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Trends Microbiol. 2002 May;10(5):205-8.

Anchorless adhesins and invasins of Gram-positive bacteria: a new class of virulence factors.

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Department of Microbial Pathogenesis and Vaccine Research, GBF German Research Centre for Biotechnology, Mascheroder Weg 1, 38124 Braunschweig, Germany.


Bacterial adherence to and invasion of eukaryotic cells are important mechanisms of pathogenicity. Most Gram-positive bacteria interact with the components of the host extracellular matrix (ECM) to adhere to, colonize and invade cells and tissues. The bacterial proteins that bind to components of the ECM harbour signal sequences for their secretion and mechanisms of anchoring to the host cell surface. However, in recent years, some cell-surface adhesins and invasins of Gram-positive bacteria have been described that do not possess a signal sequence or a membrane anchor. These proteins are secreted by an as-yet-unknown mechanism and are probably localized on the bacterial surface by reassociation. These anchorless but surface-located adhesins and invasins represent a new class of virulence factors.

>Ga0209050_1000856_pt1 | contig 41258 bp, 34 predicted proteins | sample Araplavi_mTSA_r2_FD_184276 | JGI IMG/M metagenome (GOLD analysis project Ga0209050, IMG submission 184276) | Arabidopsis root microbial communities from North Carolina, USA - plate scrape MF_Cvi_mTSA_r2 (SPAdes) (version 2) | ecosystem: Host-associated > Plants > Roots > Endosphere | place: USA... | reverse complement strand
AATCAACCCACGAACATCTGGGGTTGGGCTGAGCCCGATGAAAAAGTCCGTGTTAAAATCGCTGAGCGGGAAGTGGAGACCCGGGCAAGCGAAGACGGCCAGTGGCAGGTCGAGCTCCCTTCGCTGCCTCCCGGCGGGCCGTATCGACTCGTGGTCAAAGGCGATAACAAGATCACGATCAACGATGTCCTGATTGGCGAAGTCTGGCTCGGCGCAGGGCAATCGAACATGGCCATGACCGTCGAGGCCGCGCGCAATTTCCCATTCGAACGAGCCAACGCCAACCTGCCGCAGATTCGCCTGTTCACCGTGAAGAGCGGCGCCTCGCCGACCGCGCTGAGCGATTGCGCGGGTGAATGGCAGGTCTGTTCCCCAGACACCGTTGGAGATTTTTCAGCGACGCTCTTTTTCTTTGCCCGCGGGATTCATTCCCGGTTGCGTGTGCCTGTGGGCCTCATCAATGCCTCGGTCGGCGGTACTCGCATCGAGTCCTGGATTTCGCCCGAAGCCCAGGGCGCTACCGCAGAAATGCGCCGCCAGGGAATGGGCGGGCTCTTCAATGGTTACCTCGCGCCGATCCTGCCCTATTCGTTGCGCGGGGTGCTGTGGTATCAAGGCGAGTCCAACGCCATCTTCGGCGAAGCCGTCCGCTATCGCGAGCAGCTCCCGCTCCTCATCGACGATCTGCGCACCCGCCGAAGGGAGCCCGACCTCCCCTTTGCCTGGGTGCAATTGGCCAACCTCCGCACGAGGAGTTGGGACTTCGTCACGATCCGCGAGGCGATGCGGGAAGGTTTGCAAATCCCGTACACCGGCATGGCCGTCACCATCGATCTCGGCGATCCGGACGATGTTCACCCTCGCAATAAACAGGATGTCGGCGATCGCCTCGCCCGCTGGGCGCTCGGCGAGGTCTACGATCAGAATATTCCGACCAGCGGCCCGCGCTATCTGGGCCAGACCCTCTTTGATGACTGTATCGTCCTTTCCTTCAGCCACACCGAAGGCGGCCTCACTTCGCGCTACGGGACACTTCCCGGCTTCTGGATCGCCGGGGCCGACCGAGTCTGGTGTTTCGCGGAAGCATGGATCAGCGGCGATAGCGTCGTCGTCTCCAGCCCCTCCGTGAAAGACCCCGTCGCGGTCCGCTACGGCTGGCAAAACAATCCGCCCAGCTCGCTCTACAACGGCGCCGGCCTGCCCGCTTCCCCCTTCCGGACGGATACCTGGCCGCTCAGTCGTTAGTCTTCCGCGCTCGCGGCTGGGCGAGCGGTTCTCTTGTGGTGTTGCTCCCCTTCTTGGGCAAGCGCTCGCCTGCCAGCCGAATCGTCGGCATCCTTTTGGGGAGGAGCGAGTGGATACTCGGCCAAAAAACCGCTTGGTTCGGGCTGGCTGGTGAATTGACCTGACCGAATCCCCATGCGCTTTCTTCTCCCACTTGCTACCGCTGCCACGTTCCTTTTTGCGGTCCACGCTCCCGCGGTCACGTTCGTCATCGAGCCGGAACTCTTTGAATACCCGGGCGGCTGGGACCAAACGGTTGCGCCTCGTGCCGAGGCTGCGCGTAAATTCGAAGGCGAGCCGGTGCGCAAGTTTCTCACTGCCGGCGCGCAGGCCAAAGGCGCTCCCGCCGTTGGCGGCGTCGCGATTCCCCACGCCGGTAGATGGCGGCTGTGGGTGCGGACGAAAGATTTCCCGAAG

[Indexed for MEDLINE]

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